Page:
The core of computing is computer science, in which students are taught the principles of information and computation, how digital systems work, and how to put this knowledge to use through programming. Building on this knowledge and understanding, students are equipped to use information technology to create programs, systems and a range of content. Computing also ensures that students become digitally literate – able to use, and express themselves and develop their ideas through, information and communication technology – at a level suitable for the future workplace and as active participants in a digital world.
Overview of Year 7
Students take on a variety of tasks that cover all three strands of the Computer Science Programme of Study: Computer Science, Digital Literacy and Information Technology. Students have the opportunity to:
- Use technology responsibly and learn how to stay safe online, through the recognition of inappropriate content and knowing what to publish and when
- Write algorithms that represent real situations
- Write programs to make things happen
- Communicate and collaborate electronically using contemporary network technologies
- Use decomposition to follow and write algorithms, leading to writing and sharing programs that are useful in the physical world
- Write computer-based models that use abstraction to remove unnecessary detail
- Use logic circuits and notation to describe systems and model computer memory
- Learn how encryption methods keep data private
- Write a website using html and css
- Convert between denary and binary
- Learn data representation techniques including the use of binary data to represent images and sound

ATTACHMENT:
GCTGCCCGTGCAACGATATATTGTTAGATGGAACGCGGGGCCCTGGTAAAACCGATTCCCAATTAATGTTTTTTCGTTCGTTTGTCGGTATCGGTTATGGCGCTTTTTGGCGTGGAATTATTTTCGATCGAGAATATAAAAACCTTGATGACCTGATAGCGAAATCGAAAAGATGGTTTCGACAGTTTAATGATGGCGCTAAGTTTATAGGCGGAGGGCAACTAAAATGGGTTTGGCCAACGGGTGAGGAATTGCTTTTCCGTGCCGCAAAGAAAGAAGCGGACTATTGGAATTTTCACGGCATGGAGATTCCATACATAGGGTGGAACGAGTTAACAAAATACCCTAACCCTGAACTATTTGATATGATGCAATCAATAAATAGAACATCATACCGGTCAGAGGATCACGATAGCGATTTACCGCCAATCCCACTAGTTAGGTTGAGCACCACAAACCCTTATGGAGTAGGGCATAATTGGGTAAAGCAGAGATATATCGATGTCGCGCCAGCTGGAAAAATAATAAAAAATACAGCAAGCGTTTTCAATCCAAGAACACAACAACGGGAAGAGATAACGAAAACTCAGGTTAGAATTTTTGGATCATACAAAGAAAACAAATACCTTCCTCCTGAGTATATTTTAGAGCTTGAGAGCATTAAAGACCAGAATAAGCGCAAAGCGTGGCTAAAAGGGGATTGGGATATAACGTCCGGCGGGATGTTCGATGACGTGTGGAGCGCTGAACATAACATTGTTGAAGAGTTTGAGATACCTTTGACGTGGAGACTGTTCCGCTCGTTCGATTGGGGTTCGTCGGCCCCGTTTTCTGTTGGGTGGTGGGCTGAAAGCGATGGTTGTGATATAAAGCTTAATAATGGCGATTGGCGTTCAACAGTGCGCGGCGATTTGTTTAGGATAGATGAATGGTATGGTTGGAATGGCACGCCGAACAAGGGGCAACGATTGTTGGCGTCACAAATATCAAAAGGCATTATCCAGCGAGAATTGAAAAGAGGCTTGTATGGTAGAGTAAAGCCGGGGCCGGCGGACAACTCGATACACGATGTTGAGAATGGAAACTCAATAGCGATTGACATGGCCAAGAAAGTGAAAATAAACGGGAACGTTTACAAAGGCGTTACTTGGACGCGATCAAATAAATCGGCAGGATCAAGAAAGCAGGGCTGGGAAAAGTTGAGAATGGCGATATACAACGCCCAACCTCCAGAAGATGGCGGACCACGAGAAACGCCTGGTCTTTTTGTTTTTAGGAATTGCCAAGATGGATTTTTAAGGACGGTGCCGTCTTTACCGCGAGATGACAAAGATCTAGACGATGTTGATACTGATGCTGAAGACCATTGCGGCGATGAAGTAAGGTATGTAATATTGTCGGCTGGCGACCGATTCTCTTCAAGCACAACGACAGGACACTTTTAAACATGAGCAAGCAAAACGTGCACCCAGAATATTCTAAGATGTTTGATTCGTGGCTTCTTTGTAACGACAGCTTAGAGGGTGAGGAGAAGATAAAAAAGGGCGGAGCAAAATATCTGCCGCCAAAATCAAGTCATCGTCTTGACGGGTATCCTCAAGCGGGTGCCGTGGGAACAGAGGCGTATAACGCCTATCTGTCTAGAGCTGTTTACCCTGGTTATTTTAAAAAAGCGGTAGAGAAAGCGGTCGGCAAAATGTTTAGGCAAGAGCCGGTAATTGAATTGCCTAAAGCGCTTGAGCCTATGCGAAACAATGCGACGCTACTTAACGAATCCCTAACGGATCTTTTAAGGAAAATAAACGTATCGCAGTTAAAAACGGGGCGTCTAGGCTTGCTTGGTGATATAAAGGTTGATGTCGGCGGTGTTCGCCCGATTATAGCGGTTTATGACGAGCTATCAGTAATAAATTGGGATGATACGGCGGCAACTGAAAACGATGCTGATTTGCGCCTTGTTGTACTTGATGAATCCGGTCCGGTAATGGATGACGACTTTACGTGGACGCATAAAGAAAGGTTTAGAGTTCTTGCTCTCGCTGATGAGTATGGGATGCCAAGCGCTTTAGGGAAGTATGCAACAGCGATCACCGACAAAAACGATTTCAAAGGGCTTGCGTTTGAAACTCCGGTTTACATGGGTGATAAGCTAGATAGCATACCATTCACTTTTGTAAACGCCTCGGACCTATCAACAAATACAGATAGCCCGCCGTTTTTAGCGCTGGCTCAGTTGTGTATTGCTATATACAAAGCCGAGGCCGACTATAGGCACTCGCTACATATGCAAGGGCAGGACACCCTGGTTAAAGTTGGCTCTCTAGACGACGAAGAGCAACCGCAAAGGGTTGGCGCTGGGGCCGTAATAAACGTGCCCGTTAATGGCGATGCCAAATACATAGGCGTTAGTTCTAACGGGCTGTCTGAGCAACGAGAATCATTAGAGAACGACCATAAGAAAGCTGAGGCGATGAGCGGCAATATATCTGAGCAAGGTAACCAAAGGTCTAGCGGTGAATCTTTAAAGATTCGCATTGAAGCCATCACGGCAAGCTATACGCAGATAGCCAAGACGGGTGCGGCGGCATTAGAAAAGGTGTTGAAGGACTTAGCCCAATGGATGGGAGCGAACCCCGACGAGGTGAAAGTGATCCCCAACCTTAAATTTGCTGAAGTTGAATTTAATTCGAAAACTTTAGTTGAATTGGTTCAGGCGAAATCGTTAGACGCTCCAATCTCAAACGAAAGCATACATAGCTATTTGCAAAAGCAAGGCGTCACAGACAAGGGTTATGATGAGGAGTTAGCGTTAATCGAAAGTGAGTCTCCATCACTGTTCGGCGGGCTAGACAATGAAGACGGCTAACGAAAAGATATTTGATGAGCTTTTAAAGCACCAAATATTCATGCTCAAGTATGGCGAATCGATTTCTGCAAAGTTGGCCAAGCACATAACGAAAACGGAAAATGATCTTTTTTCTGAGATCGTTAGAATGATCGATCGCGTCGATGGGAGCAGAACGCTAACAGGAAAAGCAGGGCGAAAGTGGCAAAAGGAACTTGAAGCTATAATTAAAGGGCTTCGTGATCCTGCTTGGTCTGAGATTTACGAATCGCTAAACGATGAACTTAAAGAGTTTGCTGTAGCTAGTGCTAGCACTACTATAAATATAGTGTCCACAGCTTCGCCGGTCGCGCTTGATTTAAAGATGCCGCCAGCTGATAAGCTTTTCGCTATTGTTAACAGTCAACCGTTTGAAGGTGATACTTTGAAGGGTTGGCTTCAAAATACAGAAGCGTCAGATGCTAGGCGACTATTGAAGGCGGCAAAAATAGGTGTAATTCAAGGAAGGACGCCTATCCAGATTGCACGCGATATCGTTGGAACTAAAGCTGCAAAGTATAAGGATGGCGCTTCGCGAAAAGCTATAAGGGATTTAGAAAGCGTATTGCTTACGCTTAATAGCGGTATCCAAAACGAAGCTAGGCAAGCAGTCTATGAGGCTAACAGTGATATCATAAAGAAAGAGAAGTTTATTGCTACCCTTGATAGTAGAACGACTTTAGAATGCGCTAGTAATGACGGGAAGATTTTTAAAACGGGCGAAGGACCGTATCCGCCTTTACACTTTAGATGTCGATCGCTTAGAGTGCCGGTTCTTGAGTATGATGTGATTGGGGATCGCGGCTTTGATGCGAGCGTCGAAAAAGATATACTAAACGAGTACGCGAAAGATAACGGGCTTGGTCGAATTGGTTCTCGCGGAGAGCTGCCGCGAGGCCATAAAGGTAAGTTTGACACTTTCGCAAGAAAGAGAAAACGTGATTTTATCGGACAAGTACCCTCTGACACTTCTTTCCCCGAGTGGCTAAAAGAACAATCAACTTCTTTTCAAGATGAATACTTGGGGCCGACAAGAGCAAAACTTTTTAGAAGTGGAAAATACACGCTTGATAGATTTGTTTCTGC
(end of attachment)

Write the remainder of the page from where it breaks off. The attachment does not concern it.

- Debug and redesign programs
- Combine software to make sophisticated solutions
- Evaluate the impact of technology to solve real-world problems
Overview of Year 8
In Year 8, students continue to develop and explore within the three strands of the programme of study and have the opportunity to:
- Develop greater efficiency of programming by using subroutines
- Amend images by programming
- Represent sound with binary
- Use search technologies and selecting and ranking results by trustworthiness
- Learn how computer systems communicate, networks and their hardware
- Share resources safely using encryption
- Learn how computer processors work
- Develop machine-code programming
- Learn about operating systems and utility software
- Learn how to program games using constructs and data types
- Understand Big Data - evaluating digital artefacts, collecting, processing and presenting data;
- Learn about cybersecurity, including the ways that digital communication is kept safe
- Design digital devices and systems
Overview of Year 9
In Year 9, students continue to develop and explore to greater depth within the three strands of the programme of study in preparation for GCSE and the use of digital technologies generally, and have the opportunity to:
- Develop more in-depth programming, including the use of decomposition and abstraction to generate algorithm that represent real-world situations and create physical devices
- Develop their use of pseudocode as a means to assist with problem-solving
- Use standard search and sort algorithms to accomplish tasks